eBay shares have risen more than 43% since the beginning of this year, as the company has continuously posted record sales and earnings. Although the company's stock largely stagnated last year, it never saw as much of a selloff as some of its Internet brethren.

The company's stock performance is a powerful disincentive to investors thinking about making a fuss about its options practices, analysts say. "I doubt anyone cares anymore," said one fund manager, who also asked not to be named. "If the stock goes up, people will care less and less. It's all 'What have you for me lately? How much money is in my pocket?'"

And even if individual investors decide to make an issue of the options vote, they aren't likely to get very far without institutional investors. But the mutual funds that hold big stakes in eBay and other prolific options dispensers have been largely silent on the issue, said a second fund manager, who also asked to remain anonymous. " Fidelity, Alliance, Putnam -- you don't see them taking up this issue," said the second fund manager. "They buy the stock because it's going to beat expectations."

A representative for Janus, the institutional holder with the largest stake in eBay, declined to comment, saying that the mutual fund company doesn't disclose its positions on proxy votes. Representatives of American Funds, Vanguard and Van Kampen Investments, which also hold sizable stakes in eBay, didn't return calls seeking comment.

Some opposition to the proposal could be forming, though. The AFL-CIO, whose affiliated unions control pension funds worth some $400 billion, could turn out to be a significant opponent. The umbrella organization for the nation's unions generally opposes options plans at companies where options exceed 10% of outstanding shares and at companies that do not expense options costs. eBay gets strikes on both of those counts.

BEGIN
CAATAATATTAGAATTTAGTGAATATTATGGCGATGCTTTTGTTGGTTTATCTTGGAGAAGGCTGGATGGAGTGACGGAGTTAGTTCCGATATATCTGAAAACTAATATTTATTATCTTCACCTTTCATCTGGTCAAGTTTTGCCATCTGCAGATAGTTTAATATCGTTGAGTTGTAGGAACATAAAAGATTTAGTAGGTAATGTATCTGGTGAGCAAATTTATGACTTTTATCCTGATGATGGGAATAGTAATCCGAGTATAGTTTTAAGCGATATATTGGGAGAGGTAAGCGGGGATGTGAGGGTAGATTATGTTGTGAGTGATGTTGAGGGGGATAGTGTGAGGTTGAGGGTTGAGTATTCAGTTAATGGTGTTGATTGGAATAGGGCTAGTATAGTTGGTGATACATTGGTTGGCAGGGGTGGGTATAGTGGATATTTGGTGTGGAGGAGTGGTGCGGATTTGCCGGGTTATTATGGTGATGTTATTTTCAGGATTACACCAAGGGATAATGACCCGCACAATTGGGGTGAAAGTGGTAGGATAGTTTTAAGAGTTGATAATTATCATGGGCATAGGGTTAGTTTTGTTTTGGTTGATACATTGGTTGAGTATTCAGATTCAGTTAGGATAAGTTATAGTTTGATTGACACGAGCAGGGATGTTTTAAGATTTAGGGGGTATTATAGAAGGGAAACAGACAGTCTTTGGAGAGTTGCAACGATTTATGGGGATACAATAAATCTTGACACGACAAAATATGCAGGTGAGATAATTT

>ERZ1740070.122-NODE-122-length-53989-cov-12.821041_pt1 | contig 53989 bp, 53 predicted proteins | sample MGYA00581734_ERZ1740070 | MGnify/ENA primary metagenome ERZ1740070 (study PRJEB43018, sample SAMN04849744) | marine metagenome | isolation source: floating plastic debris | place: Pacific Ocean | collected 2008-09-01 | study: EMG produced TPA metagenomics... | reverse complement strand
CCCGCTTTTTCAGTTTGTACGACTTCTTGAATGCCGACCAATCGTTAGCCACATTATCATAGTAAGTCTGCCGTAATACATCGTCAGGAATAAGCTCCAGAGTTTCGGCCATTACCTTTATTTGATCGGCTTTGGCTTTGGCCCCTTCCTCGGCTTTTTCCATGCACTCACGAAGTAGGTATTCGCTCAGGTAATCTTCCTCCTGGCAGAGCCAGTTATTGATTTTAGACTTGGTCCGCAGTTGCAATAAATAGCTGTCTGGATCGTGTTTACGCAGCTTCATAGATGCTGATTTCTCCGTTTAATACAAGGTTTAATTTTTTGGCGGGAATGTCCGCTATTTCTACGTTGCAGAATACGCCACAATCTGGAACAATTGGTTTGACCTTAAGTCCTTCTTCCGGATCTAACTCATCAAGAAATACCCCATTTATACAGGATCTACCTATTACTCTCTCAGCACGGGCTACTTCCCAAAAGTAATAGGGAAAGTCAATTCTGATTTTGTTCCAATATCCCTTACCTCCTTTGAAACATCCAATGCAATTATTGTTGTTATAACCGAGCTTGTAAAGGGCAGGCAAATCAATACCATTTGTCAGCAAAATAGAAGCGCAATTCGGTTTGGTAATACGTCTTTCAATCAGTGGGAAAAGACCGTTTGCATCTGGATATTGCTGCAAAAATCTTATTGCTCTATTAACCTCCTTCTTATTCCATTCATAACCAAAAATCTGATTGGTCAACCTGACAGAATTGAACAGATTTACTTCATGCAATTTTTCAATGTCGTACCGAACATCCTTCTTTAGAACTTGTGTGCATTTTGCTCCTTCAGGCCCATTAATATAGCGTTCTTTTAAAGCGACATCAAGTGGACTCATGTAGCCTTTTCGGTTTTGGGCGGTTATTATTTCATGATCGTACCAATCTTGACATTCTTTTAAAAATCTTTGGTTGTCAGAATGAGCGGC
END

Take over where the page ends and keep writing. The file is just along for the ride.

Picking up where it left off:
Through its affiliate unions, the AFL-CIO has pushed a number of shareholder votes involving corporate governance reforms this year, many of which have gained shareholder approval. Among the targets have been companies' options practices.

"The cost of these plans to shareholders" is the AFL-CIO's main reason for opposing them, said Brandon Rees, a research analyst at the organization. "Coming out of the worst bear market since the Great Depression, shareholders are feeling a lot more stingy."

But despite that sentiment, ISS' recommendation could make this fight a losing battle. "It's a noble fight, but like many noble fights, there's no ear to listen to it," the first fund manager said.